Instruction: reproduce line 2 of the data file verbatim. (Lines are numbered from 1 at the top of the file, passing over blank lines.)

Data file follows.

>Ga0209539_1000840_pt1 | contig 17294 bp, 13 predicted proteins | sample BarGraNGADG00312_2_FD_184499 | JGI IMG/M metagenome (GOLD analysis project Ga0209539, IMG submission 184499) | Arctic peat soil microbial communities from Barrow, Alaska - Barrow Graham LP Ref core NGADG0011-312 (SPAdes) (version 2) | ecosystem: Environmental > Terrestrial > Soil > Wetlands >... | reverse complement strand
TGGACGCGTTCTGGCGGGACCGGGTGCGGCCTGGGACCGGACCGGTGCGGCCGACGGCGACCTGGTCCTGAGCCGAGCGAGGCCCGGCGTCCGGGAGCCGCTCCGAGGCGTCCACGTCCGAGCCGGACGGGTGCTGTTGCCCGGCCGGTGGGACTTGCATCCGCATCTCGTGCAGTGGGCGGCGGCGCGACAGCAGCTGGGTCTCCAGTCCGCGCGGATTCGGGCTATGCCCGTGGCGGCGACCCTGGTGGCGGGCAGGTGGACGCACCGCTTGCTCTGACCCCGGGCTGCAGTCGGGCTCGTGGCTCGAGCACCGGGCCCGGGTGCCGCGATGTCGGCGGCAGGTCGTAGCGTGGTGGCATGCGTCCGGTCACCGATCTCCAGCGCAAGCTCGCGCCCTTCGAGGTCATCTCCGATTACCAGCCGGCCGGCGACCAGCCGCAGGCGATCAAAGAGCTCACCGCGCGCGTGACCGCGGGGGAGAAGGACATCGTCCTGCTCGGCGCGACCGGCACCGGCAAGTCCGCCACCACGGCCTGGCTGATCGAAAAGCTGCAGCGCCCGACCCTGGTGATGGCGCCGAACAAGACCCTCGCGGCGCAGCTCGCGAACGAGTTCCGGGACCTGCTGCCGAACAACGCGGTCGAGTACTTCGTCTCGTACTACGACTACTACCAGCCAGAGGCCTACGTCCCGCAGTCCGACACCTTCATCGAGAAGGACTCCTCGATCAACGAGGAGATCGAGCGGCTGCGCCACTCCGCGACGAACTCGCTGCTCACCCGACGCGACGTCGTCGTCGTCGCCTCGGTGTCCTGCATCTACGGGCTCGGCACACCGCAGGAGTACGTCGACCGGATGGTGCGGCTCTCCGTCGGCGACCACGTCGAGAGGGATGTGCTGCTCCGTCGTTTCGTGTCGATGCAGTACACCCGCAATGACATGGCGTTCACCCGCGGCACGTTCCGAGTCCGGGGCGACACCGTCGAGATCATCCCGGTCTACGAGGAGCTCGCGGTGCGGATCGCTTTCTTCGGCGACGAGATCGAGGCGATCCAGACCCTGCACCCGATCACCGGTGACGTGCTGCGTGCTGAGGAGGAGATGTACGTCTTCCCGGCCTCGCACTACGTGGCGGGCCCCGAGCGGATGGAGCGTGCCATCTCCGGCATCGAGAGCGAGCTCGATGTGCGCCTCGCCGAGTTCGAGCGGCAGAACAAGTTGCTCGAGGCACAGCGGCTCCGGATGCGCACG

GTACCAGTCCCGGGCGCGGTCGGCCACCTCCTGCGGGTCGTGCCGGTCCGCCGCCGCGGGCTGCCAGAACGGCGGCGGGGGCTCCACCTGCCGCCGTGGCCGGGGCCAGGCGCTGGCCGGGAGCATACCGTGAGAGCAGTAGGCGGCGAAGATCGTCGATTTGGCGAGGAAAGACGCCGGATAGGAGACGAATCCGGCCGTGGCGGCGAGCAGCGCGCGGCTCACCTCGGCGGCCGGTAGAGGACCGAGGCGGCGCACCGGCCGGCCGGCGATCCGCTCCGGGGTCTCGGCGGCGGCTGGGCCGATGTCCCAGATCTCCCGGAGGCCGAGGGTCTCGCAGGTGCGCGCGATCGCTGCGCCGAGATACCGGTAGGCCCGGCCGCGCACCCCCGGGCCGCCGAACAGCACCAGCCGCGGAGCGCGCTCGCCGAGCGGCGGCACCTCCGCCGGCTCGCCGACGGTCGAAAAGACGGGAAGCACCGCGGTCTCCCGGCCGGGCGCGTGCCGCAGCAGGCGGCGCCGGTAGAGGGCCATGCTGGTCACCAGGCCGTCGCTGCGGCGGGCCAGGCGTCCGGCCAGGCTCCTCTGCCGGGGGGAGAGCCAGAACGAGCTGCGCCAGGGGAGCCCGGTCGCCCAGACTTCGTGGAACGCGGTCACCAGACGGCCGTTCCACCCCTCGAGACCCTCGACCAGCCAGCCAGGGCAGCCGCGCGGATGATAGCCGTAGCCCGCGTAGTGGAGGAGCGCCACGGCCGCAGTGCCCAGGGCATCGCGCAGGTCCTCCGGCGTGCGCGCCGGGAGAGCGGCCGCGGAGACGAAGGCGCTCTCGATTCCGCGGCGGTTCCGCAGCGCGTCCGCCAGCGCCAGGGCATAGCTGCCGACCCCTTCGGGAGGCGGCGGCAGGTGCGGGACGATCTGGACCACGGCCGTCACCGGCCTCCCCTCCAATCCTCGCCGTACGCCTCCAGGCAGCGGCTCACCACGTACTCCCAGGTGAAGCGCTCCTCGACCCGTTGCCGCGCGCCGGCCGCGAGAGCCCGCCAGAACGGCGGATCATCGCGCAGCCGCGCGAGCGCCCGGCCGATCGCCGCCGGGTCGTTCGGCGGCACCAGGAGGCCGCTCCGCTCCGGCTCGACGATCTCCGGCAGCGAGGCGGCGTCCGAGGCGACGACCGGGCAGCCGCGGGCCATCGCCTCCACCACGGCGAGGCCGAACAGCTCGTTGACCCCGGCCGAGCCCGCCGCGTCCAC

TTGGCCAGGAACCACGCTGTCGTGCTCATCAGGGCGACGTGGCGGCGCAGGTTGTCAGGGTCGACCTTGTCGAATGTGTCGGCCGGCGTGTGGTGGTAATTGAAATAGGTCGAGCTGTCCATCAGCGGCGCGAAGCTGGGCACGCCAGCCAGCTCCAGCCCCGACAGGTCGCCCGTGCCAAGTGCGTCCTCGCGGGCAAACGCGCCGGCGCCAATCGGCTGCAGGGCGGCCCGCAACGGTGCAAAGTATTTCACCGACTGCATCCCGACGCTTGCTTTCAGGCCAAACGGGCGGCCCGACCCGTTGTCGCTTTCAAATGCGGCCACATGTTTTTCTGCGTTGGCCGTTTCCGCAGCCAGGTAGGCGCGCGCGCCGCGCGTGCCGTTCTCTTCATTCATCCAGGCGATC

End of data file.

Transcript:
TGGACGCGTTCTGGCGGGACCGGGTGCGGCCTGGGACCGGACCGGTGCGGCCGACGGCGACCTGGTCCTGAGCCGAGCGAGGCCCGGCGTCCGGGAGCCGCTCCGAGGCGTCCACGTCCGAGCCGGACGGGTGCTGTTGCCCGGCCGGTGGGACTTGCATCCGCATCTCGTGCAGTGGGCGGCGGCGCGACAGCAGCTGGGTCTCCAGTCCGCGCGGATTCGGGCTATGCCCGTGGCGGCGACCCTGGTGGCGGGCAGGTGGACGCACCGCTTGCTCTGACCCCGGGCTGCAGTCGGGCTCGTGGCTCGAGCACCGGGCCCGGGTGCCGCGATGTCGGCGGCAGGTCGTAGCGTGGTGGCATGCGTCCGGTCACCGATCTCCAGCGCAAGCTCGCGCCCTTCGAGGTCATCTCCGATTACCAGCCGGCCGGCGACCAGCCGCAGGCGATCAAAGAGCTCACCGCGCGCGTGACCGCGGGGGAGAAGGACATCGTCCTGCTCGGCGCGACCGGCACCGGCAAGTCCGCCACCACGGCCTGGCTGATCGAAAAGCTGCAGCGCCCGACCCTGGTGATGGCGCCGAACAAGACCCTCGCGGCGCAGCTCGCGAACGAGTTCCGGGACCTGCTGCCGAACAACGCGGTCGAGTACTTCGTCTCGTACTACGACTACTACCAGCCAGAGGCCTACGTCCCGCAGTCCGACACCTTCATCGAGAAGGACTCCTCGATCAACGAGGAGATCGAGCGGCTGCGCCACTCCGCGACGAACTCGCTGCTCACCCGACGCGACGTCGTCGTCGTCGCCTCGGTGTCCTGCATCTACGGGCTCGGCACACCGCAGGAGTACGTCGACCGGATGGTGCGGCTCTCCGTCGGCGACCACGTCGAGAGGGATGTGCTGCTCCGTCGTTTCGTGTCGATGCAGTACACCCGCAATGACATGGCGTTCACCCGCGGCACGTTCCGAGTCCGGGGCGACACCGTCGAGATCATCCCGGTCTACGAGGAGCTCGCGGTGCGGATCGCTTTCTTCGGCGACGAGATCGAGGCGATCCAGACCCTGCACCCGATCACCGGTGACGTGCTGCGTGCTGAGGAGGAGATGTACGTCTTCCCGGCCTCGCACTACGTGGCGGGCCCCGAGCGGATGGAGCGTGCCATCTCCGGCATCGAGAGCGAGCTCGATGTGCGCCTCGCCGAGTTCGAGCGGCAGAACAAGTTGCTCGAGGCACAGCGGCTCCGGATGCGCACG